BLOOD – Bodyform

When I heard the buzz that there was, floating around the media ether, a new advertisement for a feminine hygiene product that showed real blood, I felt the same way my grandmother must have felt when the newspapers announced she could now buy luggage with wheels on it. This is great, but did no one really think of it before now?

That we have been forced to watch, for decades, various disembodied female hands wipe the most vomitous of ground-beef spills from nondescript surfaces with their preferred brand of paper towel, and yet have not witnessed a single pad or tampon come into contact with blood (or even blood-colored liquids), is just as laughable as the male squeamishness around most female bodily processes. And don’t let me begin to complain about the ratio of period blood to actual vomit on network television: of these things, only one is disgusting—is actually a common symbolic stand-in for the experience of disgust. But I digress.

Playing period-coy is a common theme in advertising, and has long been a source of frustration and derision from the feminist corners of the internet. And so it was with great hype that this fabled commercial surfed its way to my computer screen. But after a couple views, I remain palpably un-hyped. Continue reading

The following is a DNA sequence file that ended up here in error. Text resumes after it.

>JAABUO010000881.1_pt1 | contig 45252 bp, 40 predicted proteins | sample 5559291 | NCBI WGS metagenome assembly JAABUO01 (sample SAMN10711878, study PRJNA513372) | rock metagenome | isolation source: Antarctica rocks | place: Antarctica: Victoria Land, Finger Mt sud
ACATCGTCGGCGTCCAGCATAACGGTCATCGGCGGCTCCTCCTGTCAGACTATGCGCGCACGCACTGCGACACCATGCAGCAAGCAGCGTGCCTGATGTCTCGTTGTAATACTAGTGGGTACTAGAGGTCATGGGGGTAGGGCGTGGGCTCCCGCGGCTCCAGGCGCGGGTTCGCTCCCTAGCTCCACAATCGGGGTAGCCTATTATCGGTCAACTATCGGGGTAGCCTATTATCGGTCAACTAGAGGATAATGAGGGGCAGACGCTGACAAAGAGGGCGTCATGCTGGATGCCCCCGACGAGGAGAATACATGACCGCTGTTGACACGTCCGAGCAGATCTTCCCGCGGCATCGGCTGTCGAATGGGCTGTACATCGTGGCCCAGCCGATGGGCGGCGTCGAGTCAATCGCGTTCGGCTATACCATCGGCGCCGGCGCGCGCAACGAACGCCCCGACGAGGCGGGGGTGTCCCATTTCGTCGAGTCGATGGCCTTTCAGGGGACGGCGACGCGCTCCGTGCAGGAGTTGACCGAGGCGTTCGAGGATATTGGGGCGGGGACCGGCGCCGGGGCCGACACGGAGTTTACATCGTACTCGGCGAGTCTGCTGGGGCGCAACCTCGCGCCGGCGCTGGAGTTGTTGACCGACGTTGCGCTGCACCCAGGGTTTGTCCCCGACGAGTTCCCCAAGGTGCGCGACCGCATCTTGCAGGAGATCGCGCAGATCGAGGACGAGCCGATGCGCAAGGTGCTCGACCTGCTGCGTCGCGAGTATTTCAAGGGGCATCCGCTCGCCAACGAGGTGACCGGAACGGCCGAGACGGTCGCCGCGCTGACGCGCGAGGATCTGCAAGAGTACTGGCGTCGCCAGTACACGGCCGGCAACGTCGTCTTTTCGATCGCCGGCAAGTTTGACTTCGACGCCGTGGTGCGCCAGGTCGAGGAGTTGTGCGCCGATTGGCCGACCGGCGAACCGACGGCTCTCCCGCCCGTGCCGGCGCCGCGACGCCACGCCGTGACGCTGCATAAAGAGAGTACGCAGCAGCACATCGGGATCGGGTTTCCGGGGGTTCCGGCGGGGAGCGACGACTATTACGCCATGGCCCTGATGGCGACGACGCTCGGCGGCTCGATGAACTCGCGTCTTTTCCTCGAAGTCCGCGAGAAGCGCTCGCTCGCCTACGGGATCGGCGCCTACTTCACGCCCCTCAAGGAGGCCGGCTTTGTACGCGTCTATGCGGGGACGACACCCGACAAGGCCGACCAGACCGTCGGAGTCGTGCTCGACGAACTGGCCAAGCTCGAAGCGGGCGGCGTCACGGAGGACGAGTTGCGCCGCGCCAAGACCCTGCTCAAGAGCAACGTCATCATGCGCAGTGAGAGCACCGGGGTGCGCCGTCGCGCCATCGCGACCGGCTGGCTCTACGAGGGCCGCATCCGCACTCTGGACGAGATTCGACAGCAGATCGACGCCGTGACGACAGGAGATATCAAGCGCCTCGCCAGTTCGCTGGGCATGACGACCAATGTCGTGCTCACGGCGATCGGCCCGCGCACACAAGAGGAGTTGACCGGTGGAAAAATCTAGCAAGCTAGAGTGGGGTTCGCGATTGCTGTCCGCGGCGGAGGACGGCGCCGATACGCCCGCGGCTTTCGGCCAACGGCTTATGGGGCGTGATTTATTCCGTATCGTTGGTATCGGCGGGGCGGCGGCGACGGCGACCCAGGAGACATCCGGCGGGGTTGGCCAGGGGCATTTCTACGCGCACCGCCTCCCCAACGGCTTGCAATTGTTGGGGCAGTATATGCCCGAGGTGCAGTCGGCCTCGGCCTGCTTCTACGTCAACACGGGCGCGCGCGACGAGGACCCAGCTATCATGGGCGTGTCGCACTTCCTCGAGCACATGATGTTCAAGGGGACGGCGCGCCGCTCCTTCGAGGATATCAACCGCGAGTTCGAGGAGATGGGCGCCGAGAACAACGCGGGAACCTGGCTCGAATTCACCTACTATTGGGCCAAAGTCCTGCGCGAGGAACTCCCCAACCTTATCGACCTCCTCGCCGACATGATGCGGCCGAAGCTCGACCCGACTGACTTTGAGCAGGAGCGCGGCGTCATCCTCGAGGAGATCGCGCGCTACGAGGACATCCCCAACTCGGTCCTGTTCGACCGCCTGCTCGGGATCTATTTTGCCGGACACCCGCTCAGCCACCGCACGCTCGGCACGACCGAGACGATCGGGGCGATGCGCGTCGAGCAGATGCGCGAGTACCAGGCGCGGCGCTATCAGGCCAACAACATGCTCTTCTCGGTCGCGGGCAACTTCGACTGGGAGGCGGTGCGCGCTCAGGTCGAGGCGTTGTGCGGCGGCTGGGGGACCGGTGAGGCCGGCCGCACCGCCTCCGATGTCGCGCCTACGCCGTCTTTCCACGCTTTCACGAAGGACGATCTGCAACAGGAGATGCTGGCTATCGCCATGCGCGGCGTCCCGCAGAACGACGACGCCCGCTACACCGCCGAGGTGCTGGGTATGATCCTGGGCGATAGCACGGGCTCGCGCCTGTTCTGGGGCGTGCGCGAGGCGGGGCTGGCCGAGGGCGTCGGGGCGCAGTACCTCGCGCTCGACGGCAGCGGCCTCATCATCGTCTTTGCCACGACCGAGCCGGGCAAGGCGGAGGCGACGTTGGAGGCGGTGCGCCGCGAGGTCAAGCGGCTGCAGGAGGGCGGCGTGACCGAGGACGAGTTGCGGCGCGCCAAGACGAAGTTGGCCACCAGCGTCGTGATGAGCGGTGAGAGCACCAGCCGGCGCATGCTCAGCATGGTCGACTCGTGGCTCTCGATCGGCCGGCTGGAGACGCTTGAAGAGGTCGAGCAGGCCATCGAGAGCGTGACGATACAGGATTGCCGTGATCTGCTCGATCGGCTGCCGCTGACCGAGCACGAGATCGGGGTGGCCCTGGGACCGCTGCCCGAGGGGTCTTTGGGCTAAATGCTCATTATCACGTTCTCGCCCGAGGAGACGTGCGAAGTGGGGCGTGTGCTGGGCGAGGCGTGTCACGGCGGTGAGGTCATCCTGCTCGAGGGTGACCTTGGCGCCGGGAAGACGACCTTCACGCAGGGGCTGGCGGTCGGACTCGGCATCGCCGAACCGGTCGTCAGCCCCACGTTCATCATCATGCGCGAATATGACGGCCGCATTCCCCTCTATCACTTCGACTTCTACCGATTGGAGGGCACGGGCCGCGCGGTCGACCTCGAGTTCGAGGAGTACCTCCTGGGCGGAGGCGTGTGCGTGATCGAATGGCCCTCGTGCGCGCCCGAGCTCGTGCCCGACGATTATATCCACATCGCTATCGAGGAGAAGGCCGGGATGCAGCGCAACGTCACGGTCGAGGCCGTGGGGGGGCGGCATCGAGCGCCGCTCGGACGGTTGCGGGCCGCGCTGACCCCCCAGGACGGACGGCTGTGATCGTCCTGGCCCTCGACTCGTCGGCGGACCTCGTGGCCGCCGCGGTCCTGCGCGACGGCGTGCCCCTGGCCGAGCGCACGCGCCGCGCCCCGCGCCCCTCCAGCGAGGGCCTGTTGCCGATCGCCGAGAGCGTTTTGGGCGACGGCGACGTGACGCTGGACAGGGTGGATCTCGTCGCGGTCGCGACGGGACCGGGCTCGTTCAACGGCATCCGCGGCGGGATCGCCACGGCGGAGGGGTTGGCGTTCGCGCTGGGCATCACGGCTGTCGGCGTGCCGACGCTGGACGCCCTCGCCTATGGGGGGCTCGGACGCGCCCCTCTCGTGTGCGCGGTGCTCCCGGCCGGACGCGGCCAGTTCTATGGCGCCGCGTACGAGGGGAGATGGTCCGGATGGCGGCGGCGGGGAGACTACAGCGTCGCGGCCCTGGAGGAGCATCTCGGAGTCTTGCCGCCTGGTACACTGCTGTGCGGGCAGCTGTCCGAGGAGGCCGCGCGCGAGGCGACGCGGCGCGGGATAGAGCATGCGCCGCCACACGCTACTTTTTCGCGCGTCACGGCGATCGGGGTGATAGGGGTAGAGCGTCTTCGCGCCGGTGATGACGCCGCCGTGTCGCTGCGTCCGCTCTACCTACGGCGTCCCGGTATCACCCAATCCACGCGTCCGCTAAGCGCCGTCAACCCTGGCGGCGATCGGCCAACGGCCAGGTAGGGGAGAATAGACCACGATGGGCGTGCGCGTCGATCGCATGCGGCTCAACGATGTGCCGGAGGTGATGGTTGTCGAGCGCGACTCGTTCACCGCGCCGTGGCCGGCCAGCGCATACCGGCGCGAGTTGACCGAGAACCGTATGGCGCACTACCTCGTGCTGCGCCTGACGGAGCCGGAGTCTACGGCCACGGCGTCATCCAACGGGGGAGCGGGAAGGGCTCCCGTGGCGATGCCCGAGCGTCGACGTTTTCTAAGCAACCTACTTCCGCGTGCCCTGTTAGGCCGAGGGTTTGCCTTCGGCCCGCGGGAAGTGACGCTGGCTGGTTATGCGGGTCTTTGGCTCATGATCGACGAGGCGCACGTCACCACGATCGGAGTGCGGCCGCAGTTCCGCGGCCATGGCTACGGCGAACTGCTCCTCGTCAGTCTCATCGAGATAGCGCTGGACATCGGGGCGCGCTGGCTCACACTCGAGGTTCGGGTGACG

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AMERICANAH – Chimamanda Ngozi Adichie

Americanah cover

I knew Chimamanda Ngozi Adichie’s name only from the Beyoncé song (ladies, tell ‘em). And so when a close friend recommended earnestly her newest novel Americanah, I expected (so, so whitely) a smart and sharp commentary on race, nothing more. A work of nonfiction dressed up in fictional names. And while commentary is certainly a catalyst of the story, one of its strongest flavors, the novel contains multitudes beyond simply that. It is, at its core, a love story: a tale of well aimed psychological depth and emotional heft, where the characters’ feelings can stack on top of you like steep, rolling hills.

Americanah follows Ifemelu, a young Nigerian woman who moves to America during college; and Obinze, her first—perhaps her only—great love. Ifemelu and Obinze meet in high school and fall for each other, fast and hard, with a precocious kinship of spirit. But after a series of strikes render their educations inert and Obinze fails to obtain an American visa, they must part ways: Ifemelu to America and Obinze to London. Continue reading